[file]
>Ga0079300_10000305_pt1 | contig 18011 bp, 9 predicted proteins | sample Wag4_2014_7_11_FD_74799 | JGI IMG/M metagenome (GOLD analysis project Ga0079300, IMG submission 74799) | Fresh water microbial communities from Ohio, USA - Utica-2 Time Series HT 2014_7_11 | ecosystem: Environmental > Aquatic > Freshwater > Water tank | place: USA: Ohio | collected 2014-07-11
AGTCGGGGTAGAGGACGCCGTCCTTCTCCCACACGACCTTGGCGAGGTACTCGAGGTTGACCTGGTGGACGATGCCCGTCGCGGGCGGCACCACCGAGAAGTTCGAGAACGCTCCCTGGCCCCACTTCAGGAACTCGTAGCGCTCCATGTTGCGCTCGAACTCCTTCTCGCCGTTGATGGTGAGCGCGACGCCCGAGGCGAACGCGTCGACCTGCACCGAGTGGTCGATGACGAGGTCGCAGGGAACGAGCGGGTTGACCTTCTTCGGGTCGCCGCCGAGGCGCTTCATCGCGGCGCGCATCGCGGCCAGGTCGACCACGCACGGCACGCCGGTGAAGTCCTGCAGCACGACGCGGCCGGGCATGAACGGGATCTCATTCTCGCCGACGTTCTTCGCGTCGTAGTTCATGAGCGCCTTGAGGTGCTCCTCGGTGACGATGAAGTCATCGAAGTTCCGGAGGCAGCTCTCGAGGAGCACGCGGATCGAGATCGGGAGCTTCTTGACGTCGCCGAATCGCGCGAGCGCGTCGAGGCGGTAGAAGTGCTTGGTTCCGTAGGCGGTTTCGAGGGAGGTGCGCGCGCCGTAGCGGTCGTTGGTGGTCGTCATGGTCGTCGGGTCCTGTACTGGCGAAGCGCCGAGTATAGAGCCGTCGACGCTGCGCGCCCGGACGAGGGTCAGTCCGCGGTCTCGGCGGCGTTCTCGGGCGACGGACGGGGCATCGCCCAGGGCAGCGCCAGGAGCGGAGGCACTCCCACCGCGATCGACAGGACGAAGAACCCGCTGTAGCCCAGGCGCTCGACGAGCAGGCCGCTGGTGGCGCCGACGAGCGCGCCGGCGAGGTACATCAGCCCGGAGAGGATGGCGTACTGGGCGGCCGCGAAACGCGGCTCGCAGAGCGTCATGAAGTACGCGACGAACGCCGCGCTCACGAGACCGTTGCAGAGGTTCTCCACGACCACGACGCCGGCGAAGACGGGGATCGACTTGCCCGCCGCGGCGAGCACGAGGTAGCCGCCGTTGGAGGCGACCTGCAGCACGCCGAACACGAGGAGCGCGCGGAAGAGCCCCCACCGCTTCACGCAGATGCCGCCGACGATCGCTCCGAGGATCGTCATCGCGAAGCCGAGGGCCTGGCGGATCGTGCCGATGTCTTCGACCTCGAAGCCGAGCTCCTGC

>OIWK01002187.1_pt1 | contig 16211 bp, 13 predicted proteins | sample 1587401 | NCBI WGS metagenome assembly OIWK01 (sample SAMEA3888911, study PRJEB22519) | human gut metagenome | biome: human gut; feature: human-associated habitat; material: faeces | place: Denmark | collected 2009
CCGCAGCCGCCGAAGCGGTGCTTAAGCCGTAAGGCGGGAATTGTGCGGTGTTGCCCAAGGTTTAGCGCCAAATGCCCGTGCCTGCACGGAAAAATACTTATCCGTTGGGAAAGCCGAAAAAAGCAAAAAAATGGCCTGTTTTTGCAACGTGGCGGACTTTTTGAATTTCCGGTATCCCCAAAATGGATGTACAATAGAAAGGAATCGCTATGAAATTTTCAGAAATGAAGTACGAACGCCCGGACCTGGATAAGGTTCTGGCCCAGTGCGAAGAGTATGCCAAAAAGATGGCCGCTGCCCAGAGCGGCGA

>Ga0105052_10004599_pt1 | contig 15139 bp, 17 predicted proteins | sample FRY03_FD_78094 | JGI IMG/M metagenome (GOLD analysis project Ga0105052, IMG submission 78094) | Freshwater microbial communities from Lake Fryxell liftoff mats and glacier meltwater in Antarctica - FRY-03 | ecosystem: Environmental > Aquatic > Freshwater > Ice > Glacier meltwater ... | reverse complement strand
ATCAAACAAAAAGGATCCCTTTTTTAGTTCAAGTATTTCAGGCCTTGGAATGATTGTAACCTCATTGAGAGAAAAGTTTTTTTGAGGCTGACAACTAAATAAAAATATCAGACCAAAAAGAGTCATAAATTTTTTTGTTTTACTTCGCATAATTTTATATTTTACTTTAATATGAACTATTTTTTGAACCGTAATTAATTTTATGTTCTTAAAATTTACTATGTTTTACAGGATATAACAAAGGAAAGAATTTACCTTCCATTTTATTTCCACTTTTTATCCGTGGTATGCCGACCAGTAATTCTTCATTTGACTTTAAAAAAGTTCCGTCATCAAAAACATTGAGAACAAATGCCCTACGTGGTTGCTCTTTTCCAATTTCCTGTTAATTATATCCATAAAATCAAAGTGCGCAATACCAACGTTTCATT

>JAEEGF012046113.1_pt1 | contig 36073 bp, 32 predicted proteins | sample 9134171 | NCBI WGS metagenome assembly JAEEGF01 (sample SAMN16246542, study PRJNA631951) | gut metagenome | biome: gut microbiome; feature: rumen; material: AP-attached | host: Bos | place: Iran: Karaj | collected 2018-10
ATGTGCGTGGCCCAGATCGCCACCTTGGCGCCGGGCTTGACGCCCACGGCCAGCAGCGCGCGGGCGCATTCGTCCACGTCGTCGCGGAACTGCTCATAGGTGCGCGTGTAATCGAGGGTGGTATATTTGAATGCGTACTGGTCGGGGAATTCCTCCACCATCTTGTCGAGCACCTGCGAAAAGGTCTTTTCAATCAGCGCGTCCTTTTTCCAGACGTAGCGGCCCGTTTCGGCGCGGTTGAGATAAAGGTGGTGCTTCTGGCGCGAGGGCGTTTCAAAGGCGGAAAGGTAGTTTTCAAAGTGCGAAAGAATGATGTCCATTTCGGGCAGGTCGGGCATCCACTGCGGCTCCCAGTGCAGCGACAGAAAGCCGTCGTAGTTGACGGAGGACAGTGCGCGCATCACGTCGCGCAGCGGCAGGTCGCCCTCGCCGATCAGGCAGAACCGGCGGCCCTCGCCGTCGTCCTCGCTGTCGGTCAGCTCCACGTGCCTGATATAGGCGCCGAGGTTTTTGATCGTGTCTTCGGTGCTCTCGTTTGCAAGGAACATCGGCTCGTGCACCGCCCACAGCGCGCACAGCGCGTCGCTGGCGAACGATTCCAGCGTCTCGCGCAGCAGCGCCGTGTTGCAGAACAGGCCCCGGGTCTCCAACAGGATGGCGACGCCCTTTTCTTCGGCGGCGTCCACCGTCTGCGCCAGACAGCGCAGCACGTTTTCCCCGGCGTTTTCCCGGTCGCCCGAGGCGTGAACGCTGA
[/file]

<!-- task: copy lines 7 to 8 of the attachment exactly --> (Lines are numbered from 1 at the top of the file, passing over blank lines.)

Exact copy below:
>JAEEGF012046113.1_pt1 | contig 36073 bp, 32 predicted proteins | sample 9134171 | NCBI WGS metagenome assembly JAEEGF01 (sample SAMN16246542, study PRJNA631951) | gut metagenome | biome: gut microbiome; feature: rumen; material: AP-attached | host: Bos | place: Iran: Karaj | collected 2018-10
ATGTGCGTGGCCCAGATCGCCACCTTGGCGCCGGGCTTGACGCCCACGGCCAGCAGCGCGCGGGCGCATTCGTCCACGTCGTCGCGGAACTGCTCATAGGTGCGCGTGTAATCGAGGGTGGTATATTTGAATGCGTACTGGTCGGGGAATTCCTCCACCATCTTGTCGAGCACCTGCGAAAAGGTCTTTTCAATCAGCGCGTCCTTTTTCCAGACGTAGCGGCCCGTTTCGGCGCGGTTGAGATAAAGGTGGTGCTTCTGGCGCGAGGGCGTTTCAAAGGCGGAAAGGTAGTTTTCAAAGTGCGAAAGAATGATGTCCATTTCGGGCAGGTCGGGCATCCACTGCGGCTCCCAGTGCAGCGACAGAAAGCCGTCGTAGTTGACGGAGGACAGTGCGCGCATCACGTCGCGCAGCGGCAGGTCGCCCTCGCCGATCAGGCAGAACCGGCGGCCCTCGCCGTCGTCCTCGCTGTCGGTCAGCTCCACGTGCCTGATATAGGCGCCGAGGTTTTTGATCGTGTCTTCGGTGCTCTCGTTTGCAAGGAACATCGGCTCGTGCACCGCCCACAGCGCGCACAGCGCGTCGCTGGCGAACGATTCCAGCGTCTCGCGCAGCAGCGCCGTGTTGCAGAACAGGCCCCGGGTCTCCAACAGGATGGCGACGCCCTTTTCTTCGGCGGCGTCCACCGTCTGCGCCAGACAGCGCAGCACGTTTTCCCCGGCGTTTTCCCGGTCGCCCGAGGCGTGAACGCTGA